Commitment to respect indigenous peoples’ rights
- The EDF group is committed to respecting the rights and distinctive features of indigenous populations as defined in the UN Declaration on the Rights of Indigenous Peoples (UNDRIP) and ILO Convention 169. The UNDRIP in particular stipulates that Indigenous peoples shall not be forcibly removed from their lands or territories. No relocation shall take place without the free, prior and informed consent of the indigenous peoples concerned and after agreement on just and fair compensation.
- EDF Renouvelables is aware of the unique issues facing indigenous peoples and is committed to following the best international standards in this area and, more specifically, the UNDRIP (United Nations Declaration on the Rights of Indigenous Peoples), ILO Convention 169 and World Bank standards. In particular, EDF Renouvelables recognizes the criteria for characterizing indigenous peoples included in these standards, including historical and geographic “pre-existence,” “cultural distinctiveness,” “self-identification,” and “non-dominance.” EDF Renouvelables upholds the individual and collective rights of indigenous peoples and communities, including their right to self-determination, their right to land, territories and resources, and their right to FPIC (Free Prior and Informed Consent) in its projects and activities, as defined by ILO Convention 169.
- EDF Renouvelables projects are subject to a risk analysis within the scope of application of the duty of vigilance, taking into account their nature, size, technical features and location. For this purpose, environmental and social impact assessments of EDF Renouvelables projects are based on the most demanding international standards (IFC Performance Standards and Equator Principles).
- EDF Renouvelables process to determine who is an indigenous people is aligned to IFC PS7 (link) recommendations and requirements. The applicability of this IFC PS7 is established during the environmental and social risks and impacts identification process.
- There is no universally accepted definition of “Indigenous Peoples.” Generally speaking, the term “Indigenous Peoples” is used in a generic sense to refer to a distinct social and cultural group possessing the following characteristics in varying degrees:
- Self-identification as members of a distinct indigenous cultural group and recognition of this identity by others
- Collective attachment to geographically distinct habitats or ancestral territories in the project area and to the natural resources in these habitats and territories
- Customary cultural, economic, social, or political institutions that are separate from those of the mainstream society or culture
- A distinct language or dialect, often different from the official language or languages of the country or region in which they reside.
Responsible sourcing of minerals
- EDF Renouvelables makes it a contractual requirement for their strategic suppliers and contractors to ensure, along with their subcontractors, compliance with the following international standards:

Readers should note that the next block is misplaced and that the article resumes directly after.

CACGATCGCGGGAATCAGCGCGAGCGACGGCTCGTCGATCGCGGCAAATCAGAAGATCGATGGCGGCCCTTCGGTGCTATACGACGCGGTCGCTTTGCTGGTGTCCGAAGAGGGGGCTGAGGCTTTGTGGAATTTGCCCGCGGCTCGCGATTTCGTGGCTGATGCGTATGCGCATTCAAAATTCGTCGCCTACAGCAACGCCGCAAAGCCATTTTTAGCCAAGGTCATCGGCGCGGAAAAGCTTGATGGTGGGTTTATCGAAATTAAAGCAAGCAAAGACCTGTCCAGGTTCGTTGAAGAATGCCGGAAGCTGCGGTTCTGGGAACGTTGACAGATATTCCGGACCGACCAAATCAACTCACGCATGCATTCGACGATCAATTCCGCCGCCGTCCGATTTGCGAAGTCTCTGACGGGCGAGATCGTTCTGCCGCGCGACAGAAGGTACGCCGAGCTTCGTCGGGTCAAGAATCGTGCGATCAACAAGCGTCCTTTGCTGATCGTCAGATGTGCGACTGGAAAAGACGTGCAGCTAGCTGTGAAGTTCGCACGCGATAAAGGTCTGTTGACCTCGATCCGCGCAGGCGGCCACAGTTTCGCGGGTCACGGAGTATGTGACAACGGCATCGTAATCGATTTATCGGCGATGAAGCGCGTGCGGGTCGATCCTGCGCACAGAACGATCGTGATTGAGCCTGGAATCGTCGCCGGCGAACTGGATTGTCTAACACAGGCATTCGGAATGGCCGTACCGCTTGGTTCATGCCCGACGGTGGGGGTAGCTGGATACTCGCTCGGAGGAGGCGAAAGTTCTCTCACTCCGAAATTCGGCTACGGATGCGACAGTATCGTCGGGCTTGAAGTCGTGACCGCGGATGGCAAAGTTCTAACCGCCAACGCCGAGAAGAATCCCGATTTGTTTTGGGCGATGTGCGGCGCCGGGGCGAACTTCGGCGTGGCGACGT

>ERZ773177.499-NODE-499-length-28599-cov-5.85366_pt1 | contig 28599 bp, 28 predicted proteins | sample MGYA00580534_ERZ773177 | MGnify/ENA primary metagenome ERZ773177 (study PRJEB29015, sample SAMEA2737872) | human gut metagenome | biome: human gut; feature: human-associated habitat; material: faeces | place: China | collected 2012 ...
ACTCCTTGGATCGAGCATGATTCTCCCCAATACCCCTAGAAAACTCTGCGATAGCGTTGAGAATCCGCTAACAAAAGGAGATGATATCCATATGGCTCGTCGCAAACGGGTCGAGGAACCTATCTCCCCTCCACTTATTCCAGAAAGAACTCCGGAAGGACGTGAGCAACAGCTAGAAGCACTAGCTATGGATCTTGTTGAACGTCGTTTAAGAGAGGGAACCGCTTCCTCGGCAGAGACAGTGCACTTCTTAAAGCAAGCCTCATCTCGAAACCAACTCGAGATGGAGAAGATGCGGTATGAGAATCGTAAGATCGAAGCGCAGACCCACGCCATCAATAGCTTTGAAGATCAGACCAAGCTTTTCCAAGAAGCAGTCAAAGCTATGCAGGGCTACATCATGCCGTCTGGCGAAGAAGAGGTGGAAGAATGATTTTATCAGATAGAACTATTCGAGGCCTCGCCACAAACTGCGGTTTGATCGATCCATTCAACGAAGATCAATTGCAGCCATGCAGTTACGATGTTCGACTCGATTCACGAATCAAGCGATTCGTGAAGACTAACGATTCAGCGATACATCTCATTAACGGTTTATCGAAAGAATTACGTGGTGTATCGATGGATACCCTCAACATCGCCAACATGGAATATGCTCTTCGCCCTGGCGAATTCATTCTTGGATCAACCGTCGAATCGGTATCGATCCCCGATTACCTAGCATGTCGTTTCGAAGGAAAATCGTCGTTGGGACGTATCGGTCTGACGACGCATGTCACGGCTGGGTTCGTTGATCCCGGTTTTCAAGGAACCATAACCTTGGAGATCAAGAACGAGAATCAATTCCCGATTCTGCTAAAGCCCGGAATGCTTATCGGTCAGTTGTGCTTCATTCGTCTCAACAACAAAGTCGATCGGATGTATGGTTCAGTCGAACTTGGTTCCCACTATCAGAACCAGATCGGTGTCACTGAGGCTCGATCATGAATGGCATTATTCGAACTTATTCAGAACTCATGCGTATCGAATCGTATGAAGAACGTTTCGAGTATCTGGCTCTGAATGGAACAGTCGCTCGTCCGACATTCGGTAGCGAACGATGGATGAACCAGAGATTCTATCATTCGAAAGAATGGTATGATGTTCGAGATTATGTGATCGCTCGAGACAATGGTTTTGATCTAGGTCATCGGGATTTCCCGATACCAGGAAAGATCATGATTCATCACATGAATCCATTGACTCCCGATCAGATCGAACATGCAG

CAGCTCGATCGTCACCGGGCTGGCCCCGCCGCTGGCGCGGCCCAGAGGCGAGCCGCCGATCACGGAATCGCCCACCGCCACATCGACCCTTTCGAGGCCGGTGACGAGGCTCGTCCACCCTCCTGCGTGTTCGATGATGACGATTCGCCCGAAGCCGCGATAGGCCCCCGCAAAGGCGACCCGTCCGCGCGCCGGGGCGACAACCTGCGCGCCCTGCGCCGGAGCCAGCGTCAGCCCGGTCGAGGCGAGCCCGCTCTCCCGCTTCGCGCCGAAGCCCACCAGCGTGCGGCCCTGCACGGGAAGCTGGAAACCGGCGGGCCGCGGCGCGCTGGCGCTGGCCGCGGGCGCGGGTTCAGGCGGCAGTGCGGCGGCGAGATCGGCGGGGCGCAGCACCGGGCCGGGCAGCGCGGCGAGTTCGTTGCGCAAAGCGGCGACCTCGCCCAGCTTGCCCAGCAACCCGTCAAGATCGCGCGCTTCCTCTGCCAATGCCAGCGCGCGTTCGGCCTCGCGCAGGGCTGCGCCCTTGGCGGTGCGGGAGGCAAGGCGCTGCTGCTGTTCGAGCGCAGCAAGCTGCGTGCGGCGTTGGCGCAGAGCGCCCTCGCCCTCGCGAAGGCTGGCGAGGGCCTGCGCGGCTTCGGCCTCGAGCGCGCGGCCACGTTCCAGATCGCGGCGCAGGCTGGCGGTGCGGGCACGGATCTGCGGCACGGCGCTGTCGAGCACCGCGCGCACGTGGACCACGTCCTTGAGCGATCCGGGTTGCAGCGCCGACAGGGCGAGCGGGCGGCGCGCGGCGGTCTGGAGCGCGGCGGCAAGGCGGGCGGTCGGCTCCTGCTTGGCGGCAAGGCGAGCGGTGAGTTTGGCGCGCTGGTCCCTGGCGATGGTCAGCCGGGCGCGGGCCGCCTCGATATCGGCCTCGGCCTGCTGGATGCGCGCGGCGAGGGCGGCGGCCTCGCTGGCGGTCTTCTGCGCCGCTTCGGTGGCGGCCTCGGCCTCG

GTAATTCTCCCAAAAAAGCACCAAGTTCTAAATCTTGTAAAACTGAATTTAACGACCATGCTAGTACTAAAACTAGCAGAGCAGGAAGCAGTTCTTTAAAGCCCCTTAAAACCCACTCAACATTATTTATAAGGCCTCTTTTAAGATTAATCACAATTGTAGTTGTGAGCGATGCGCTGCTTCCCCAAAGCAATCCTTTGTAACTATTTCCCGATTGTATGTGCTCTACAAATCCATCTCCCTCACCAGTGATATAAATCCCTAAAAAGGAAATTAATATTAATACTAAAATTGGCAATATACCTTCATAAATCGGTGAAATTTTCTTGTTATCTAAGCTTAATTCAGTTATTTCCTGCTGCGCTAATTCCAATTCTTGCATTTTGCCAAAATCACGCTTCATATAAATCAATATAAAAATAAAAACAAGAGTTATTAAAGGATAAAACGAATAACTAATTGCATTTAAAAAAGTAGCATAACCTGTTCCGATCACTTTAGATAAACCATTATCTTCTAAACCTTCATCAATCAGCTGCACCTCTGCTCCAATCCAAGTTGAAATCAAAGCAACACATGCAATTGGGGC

- The OECD Due Diligence Guidance for Responsible Mineral Supply Chains
- The UN Universal Declaration of Human Rights
- The ILO Fundamental Conventions on Labor
- The UN Guiding Principles on Business and Human Rights
- The UN Declaration on the Rights of Indigenous Peoples
- The OECD Guidelines for Multinational Enterprises
Prohibition of forced labour
EDF Renouvelables makes it a contractual requirement for their strategic suppliers and contractors to ensure, at least, that :
Forced labour :
- The Contractor shall comply with the ILO Abolition of Forced Labour Convention, 1957 (No. 105) and the ILO Forced Labour Convention, 1930 (No. 29), and if applicable the Modern Slavery Act (2015),
- The Contractor shall ensure that all work is voluntary and do not participate to human traffic or use any form of slave, forced, bonded, indentured or prison labor.
- The Contractor shall not withhold Workers’ official identity documents.
- The Contractor shall ensure that Workers’ employment contracts clearly convey the conditions of employment in a language understood by the Workers.
- Workers shall not be required to pay any recruitment fees or other similar fees to obtain their employment.
Freedom of movement :
- The Contractor shall not restrict its Workers from their freedom of movement in the worksites (except from places to which the access is restricted for reasons of confidentiality and/or security).
Wages and Benefits :
- The Contractor shall pay at least the minimum wage and provide any benefits required by the Applicable Laws and Regulations and/or the employment contract.
- The Contractor shall pay accurate wages in a timely manner, and wage deductions shall not be used as a disciplinary measure.
- The Contractor shall compensate Workers for overtime hours at the appropriate overtime rate applied to the appropriate base wage as per the Applicable Laws and Regulations or the employment contract, whichever is higher, for the relevant job classification of the Worker.
Freedom of association and collective bargaining.
- The Contractor shall be committed to an open and constructive dialogue with its employees and workers’ representatives. The Contractor shall freely allow Workers’ lawful rights to associate with others, form, and join organizations of their choice, and bargain collectively, without interference, Discrimination, retaliation, or Harassment.
- Where the local law substantially restricts freedom of association, the Contractor shall allow alternative means for Workers to individually and collectively engage with, including processes for Workers to express their Grievances and protect their rights regarding Working conditions and terms of employment.